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February 21, 2020

Blancpain Endurance Nurburgring: Von Ryan win in strategy masterclass, Nissan champions

Blancpain Endurance Nurburgring: Von Ryan win in strategy masterclass, Nissan champions

Von Ryan Racing played a strategic blinder to deliver Kevin Estre, Shane Van Gisbergen and Rob Bell their second win of the 2015 Blancpain Endurance Series season in the final round at the Nurburgring, as Alex Buncombe, Wolfgang Reip and Katsumasa Chiyo collected the Pro Cup title with a steely drive to third.

The McLaren crew’s cause was helped substantially when the Safety Car was sent out following a heavy shunt for Harold Primat’s HTP Bentley just inside their pit window. Gambling that Estre would be able to make it to the end without exceeding his maximum driving time of 1hr 10 minutes, Von Ryan called van Gisbergen in at the first opportunity while the race leaders trailed behind the Safety Car, which had mistakenly waved Reip past.

Amid the confusion, Estre was able to catch back up to the field, who with the exception of Maxime Soulet and Yelmer Buurman pitted en-mass on the following lap. Once the final round of stops had cycled through, Estre promptly found himself in a comfortable lead, which just as at Silverstone, the Frenchman would successfully manage to the finish. DSC_0602_original

“The pace was good, but basically without the strategy we wouldn’t have won,” he admitted after starting a lowly 24th. “The team did a magic job behind the monitor, we had the opportunity to win and we took it.

“You can’t do more than one hour ten minutes in a stint [without exceeding the maximum drive time] and we took a big risk there pitting, but the guys at Von Ryan did a good job to calculate this and knew exactly when we could pit. Everybody else had to do another lap, and during this lap I had to drive fast to catch up to the Safety Car, which is where we made the gap.”

After a sterling final pitstop from the  M-Sport crew, the No. 7 Bentley of Steven Kane, Andy Meyrick and Guy Smith emerged from the pits in a net third, and set about chasing Buncombe, while Reip retreated to his hire car, too nervous to watch.

Needing to win the race with RJN finishing third to snatch the title from their grasp, Kane pursued Buncombe relentlessly for lap after lap, and finally seized his chance when the Nissan was delayed lapping Oliver Bryant’s Ecurie Ecosse BMW. Kane stuck his nose down the inside into turn three, nudging Buncombe wide and allowing him to edge past around the outside of four, but any hopes of setting off after Estre were soon put on ice when the stewards ordered that he let the Nissan back past.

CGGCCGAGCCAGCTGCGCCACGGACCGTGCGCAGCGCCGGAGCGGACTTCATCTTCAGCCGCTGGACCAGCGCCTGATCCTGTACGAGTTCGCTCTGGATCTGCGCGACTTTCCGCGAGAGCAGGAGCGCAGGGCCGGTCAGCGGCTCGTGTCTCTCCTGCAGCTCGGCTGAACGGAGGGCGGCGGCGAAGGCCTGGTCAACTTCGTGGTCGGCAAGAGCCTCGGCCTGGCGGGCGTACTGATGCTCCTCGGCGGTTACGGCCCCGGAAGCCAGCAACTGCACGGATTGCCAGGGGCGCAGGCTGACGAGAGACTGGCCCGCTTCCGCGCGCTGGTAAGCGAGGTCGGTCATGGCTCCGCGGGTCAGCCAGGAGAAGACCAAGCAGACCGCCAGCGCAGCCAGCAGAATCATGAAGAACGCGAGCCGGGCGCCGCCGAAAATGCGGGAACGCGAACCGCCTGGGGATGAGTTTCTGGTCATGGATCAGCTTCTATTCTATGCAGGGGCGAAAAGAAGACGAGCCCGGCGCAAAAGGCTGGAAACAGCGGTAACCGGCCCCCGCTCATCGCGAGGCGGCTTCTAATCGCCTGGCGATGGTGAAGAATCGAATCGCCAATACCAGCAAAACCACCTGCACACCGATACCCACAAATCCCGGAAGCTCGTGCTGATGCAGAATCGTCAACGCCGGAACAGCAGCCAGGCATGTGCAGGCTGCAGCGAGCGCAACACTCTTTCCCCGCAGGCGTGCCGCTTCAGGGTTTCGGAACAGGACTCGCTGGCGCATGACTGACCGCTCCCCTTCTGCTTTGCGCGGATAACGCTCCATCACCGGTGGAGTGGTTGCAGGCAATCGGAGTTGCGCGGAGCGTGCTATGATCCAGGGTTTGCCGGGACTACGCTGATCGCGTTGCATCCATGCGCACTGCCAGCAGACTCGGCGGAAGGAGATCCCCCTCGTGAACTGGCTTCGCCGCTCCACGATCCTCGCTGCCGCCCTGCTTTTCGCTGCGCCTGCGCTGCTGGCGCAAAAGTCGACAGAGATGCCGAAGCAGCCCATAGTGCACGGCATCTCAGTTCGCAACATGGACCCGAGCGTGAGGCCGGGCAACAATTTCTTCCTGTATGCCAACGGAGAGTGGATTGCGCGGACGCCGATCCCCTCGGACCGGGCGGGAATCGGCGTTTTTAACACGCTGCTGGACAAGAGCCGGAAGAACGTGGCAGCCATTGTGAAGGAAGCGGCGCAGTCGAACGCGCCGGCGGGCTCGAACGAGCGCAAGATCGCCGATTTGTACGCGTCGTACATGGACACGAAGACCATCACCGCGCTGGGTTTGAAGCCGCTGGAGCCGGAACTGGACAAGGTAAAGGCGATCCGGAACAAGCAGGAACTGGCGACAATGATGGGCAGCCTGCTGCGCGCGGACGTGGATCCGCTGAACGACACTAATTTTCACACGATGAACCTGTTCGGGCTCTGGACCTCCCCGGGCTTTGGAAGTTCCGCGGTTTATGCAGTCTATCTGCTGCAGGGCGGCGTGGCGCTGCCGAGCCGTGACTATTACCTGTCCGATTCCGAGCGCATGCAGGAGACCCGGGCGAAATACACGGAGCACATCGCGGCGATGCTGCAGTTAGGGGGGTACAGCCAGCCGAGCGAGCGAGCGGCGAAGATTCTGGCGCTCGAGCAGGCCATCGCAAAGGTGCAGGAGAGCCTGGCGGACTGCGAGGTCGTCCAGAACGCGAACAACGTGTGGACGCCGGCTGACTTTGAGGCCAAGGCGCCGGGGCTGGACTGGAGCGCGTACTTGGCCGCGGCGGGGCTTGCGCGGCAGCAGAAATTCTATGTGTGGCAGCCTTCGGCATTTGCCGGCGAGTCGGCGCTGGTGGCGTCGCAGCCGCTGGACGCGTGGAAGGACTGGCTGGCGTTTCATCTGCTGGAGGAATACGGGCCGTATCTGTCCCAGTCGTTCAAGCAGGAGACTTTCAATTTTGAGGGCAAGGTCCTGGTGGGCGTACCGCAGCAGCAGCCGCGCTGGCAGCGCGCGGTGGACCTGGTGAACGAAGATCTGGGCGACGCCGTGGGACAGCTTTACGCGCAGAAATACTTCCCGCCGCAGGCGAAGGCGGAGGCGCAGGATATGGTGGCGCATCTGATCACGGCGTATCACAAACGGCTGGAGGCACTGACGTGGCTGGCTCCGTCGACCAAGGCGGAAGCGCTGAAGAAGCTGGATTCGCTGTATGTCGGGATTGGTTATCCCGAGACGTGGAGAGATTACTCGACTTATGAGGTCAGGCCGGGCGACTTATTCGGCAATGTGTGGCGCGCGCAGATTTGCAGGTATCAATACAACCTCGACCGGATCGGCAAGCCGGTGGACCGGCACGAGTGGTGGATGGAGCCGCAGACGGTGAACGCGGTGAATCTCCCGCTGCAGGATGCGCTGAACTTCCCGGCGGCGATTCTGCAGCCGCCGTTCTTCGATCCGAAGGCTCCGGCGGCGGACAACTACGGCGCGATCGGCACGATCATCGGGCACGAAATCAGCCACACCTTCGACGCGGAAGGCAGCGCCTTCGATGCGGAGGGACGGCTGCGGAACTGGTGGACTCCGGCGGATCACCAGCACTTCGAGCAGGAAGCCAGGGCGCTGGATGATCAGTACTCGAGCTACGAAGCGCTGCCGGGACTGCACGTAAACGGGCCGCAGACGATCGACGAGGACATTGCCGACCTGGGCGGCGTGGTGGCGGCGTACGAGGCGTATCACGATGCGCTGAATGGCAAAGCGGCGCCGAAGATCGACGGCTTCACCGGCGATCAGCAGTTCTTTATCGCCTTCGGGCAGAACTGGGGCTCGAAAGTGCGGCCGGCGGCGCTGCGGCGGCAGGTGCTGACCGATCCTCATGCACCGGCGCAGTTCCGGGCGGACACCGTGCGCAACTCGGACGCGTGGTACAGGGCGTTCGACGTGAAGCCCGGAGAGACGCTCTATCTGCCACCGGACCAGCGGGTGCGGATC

A fired-up Kane – who also set the race’s fastest lap – didn’t take long to get back to second again with Buncombe’s tyres now long past their best, but there were simply not enough laps to make any inroads on the McLaren.

DSC_0438_originalGuy and Andy gave me the car in a good position, but it was difficult to get past the Nissan because it was very quick on the straights,” Kane said. “I thought I got past fairly with the first one but obviously I didn’t so I had to do it again, and it was a bit too late to catch up to Kevin. I just want to thank the team for giving us a great car all year and to Andy and Guy for driving well all year.”

For his part, Buncombe felt the move was fair, but in the end it was largely academic. Despite being baulked by Sascha Bottemanne  allowing Laurens Vanthoor to close right in, Buncombe was able to bring home third place and with it, the championship – mission accomplished.

“It was a tough stint, probably the hardest of my career I would say,” he said. “As soon as I came out of the pits, just in front of Steven, I knew the Bentley was going to be fast, so I just tried to push as hard as I could in the first five to ten laps. We know our car is not the kindest on its rubber and that was the case again today, I was really struggling with the car towards the end of the stint, but we had a really fair fight.”